Anxiety Disorder & Substance Abuse

Anxiety Disorder & Substance Abuse Header Image
Last Edited: November 16, 2020

Patricia Howard, LMFT, CADC

Clinically Reviewed
Edward Jamison, MS, CAP, ICADC, LADC

All of the information on this page has been reviewed and certified by an addiction professional.

Effects of Substance Abuse on Anxiety Symptoms

Anxiety is an uncomfortable combination of physical symptoms, thoughts, and feelings that can make you feel self-conscious, worried and even fearful. In most cases, it is actually a healthy response to stress.

Occasional anxiety is a normal experience for both children and adults, however, if you suffer from chronic or intermittent anxiety that has a negative impact on your day-to-day life, you may be diagnosed as having an anxiety disorder.

According to the National Institute of Mental Health, anxiety disorders are one of the most common types of mental health disorders among American adults; they report that over 18 percent of the U.S. adult population suffers from one or more anxiety disorders, and nearly 23 percent of these cases can be classified as severe. Six out of every 10 people diagnosed with an anxiety disorder are women, and one in four adults will suffer from an anxiety disorder at some point in their lives.

While some anxiety disorders can be successfully treated and managed with psychotherapy, also known as counseling or talk therapy, support groups, and stress management techniques, many clients are prescribed medications such as antidepressants, anti-anxiety drugs, and beta-blockers to help control the debilitating symptoms of these disorders.

There are four main classes of medications used to treat both acute and chronic anxiety disorders. These include Selective Serotonin Reuptake Inhibitors (SSRIs); Serotonin-Norepinephrine Reuptake Inhibitors (SNRIs); Benzodiazepines; and Tricyclic Antidepressants. These pharmaceuticals are prescription medications, although, many anti-anxiety drugs are available on the street as well.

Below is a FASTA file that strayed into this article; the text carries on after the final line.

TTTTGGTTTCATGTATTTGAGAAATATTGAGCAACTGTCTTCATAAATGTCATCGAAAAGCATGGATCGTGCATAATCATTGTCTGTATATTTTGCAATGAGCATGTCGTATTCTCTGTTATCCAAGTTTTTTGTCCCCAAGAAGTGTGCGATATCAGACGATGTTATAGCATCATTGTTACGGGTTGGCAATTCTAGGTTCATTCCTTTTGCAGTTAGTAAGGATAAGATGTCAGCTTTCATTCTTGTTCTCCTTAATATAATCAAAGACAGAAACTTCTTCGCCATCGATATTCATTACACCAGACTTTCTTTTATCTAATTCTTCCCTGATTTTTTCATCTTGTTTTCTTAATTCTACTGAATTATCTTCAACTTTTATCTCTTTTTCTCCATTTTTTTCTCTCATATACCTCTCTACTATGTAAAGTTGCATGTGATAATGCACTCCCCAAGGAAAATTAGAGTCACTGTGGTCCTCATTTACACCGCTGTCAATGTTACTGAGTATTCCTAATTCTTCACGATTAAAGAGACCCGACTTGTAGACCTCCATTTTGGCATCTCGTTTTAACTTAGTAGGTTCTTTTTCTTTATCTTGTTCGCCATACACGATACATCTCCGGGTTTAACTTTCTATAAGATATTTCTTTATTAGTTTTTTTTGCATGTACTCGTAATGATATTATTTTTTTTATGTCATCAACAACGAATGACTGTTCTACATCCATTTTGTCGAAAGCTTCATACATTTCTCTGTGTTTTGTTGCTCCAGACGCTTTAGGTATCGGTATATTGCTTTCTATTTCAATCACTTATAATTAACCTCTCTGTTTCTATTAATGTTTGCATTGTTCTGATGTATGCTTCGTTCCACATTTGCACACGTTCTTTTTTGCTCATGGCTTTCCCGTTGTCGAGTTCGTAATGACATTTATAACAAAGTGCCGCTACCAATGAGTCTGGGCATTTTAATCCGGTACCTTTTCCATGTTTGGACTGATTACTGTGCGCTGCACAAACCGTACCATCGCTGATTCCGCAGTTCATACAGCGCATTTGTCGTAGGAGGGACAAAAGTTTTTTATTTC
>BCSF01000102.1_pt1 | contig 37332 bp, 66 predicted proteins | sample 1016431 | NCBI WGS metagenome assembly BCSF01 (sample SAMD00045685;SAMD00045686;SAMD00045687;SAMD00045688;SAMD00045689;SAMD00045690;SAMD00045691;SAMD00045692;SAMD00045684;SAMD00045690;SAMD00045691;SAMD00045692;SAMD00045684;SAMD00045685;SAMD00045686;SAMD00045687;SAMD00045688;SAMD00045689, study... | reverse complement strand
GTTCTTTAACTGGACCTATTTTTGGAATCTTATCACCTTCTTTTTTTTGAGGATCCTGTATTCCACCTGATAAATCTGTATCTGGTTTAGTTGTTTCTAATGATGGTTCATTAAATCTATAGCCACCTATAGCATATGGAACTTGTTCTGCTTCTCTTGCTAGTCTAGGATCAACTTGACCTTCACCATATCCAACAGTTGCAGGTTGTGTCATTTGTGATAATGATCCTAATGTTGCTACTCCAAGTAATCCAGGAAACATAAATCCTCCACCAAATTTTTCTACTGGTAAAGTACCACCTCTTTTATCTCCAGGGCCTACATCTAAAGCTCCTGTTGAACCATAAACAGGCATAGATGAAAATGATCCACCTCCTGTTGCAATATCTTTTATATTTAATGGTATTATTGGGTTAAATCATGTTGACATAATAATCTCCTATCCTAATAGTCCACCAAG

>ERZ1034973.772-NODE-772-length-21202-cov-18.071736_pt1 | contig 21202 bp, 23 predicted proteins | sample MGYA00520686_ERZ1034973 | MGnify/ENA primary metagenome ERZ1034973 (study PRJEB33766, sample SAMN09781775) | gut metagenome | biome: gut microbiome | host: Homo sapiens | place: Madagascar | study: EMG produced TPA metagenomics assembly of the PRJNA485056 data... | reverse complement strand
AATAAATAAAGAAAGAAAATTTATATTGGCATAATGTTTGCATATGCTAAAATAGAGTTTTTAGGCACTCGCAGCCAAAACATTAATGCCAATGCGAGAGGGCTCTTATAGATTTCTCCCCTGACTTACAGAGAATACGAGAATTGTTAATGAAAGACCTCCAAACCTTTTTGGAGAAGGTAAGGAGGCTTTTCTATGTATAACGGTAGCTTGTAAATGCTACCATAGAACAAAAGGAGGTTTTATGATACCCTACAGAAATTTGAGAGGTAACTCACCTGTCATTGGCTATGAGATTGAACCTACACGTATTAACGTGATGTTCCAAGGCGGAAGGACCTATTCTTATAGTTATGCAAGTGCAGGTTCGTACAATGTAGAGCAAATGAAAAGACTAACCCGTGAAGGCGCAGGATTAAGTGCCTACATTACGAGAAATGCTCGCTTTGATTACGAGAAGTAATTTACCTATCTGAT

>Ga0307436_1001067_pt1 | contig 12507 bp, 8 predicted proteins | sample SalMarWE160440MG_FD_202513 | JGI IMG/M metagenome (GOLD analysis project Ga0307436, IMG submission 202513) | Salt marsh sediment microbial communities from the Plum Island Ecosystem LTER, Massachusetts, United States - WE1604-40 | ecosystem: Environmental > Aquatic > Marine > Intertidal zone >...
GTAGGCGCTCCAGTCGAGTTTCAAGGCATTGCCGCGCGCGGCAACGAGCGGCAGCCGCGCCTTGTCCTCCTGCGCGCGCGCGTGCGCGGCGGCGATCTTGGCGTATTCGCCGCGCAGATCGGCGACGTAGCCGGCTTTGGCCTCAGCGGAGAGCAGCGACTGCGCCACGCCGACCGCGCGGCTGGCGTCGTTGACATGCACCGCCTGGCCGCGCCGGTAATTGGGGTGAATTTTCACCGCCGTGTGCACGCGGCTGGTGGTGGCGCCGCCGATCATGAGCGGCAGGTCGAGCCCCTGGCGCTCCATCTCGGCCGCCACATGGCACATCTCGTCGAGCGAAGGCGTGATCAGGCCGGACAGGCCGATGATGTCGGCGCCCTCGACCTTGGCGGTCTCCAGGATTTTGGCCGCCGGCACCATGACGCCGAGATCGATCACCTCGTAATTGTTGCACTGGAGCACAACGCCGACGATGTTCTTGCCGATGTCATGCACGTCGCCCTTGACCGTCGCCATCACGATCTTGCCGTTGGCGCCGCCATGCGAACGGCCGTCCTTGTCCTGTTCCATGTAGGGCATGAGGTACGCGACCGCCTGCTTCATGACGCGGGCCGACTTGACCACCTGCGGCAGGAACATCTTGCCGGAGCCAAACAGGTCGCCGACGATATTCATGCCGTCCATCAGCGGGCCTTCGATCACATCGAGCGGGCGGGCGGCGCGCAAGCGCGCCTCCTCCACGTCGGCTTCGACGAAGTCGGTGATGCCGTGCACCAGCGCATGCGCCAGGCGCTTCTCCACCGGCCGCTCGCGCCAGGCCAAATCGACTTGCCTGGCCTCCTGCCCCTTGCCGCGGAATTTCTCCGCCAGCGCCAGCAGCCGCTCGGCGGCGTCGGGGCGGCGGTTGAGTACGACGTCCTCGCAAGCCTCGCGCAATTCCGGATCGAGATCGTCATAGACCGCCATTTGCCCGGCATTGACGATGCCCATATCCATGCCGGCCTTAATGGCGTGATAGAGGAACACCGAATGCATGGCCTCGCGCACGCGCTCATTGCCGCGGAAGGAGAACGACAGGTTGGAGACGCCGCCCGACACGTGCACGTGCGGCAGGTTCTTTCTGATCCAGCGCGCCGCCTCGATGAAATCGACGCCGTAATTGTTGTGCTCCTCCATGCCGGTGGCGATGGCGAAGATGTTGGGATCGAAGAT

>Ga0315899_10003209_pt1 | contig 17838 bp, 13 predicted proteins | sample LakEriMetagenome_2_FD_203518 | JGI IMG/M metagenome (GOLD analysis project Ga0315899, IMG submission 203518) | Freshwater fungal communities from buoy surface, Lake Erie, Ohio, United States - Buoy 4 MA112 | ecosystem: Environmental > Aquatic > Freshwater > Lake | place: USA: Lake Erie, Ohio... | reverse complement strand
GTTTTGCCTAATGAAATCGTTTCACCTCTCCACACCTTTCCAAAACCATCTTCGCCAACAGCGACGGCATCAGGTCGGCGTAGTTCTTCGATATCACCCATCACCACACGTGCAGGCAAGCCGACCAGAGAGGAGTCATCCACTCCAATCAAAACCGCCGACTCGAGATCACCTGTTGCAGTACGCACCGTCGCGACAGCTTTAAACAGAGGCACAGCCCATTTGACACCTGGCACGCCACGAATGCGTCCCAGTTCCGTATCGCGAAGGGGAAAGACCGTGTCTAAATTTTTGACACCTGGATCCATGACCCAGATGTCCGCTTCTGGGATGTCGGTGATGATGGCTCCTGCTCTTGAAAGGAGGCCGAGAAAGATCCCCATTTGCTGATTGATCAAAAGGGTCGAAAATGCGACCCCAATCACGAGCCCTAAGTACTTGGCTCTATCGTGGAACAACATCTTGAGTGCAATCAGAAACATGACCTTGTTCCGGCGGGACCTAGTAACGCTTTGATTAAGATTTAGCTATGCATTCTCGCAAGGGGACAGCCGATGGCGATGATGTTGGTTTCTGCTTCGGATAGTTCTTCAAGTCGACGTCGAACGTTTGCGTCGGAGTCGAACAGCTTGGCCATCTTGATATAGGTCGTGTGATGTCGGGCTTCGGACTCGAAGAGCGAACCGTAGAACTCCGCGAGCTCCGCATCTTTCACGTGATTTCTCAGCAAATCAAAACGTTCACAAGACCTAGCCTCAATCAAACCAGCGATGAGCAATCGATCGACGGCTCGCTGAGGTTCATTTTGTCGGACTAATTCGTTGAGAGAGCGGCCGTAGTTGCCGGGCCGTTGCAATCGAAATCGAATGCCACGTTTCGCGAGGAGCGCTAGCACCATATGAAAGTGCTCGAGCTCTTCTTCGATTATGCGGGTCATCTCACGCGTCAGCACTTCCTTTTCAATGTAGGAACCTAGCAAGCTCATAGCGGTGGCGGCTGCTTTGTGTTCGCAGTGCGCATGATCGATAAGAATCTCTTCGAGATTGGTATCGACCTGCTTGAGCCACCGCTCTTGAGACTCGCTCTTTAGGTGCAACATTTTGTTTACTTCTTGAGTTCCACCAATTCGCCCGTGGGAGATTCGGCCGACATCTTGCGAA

When used as prescribed, anti-anxiety medications can help reduce, or even eliminate, the often-debilitating symptoms of an anxiety disorder. Unfortunately, some of the medications that are commonly used to treat anxiety disorders are also highly addictive, even if you take these drugs exactly as prescribed by your doctor. You don’t need to take high doses, or mix anxiety medications with Alcohol to develop a serious dependence on prescription drugs – this is one of the reasons why it’s common for people with anxiety disorders to also have substance abuse issues.

While people who have been diagnosed with an anxiety disorder are at risk of becoming addicted to their prescription medications, those who are undiagnosed are also at risk of developing a substance abuse problem. Many people who are affected by anxiety self-medicate with over-the counter drugs such as sleep aids, as well as depressant medications like Alcohol that slow down the activity of neurotransmitters in the brain – this can provide temporary relief from both the over-excited sensation some anxiety sufferers experience, as well as lessen the inhibitory neurotransmitters that are related to anxiety during social situations.

According to the Anxiety and Depression Association of America, approximately 20 percent of all Americans who suffer from an anxiety disorder are also addicted to drugs, Alcohol, or both. The same holds true for people with addictions issues – 20 percent of all adults who have been diagnosed with a substance abuse issue also have an anxiety or mood disorder.

According to the Anxiety and Depression Association of America, approximately 20 percent of all Americans who suffer from an anxiety disorder are also addicted to drugs, Alcohol, or both.

  • Generalized Anxiety Disorder (GAD)
  • Obsessive Compulsive Disorder (OCD)
  • Panic Disorder
  • Social Anxiety Disorder

According to the National Institute of Mental Health, Generalized Anxiety Disorder (GAD) impacts more Americans than any other form of anxiety. It often develops slowly, over a period of weeks, months or even years. People who suffer from GAD may worry excessively about normal, everyday events to the point where their worrying interferes with their ability to focus, relax, and even fall asleep. Common symptoms include unexplained physical pains, frequent headaches, fatigue, and feeling on edge; sufferers may also be startled easily or struggle to concentrate.

There is no known cause for GAD, however, researchers have discovered that certain parts of the brain may contribute to the development of this common disorder. Generalized Anxiety Disorder is usually treated using a combination of prescription medications and psychotherapy, and in many cases, these treatments can help provide relief for patients.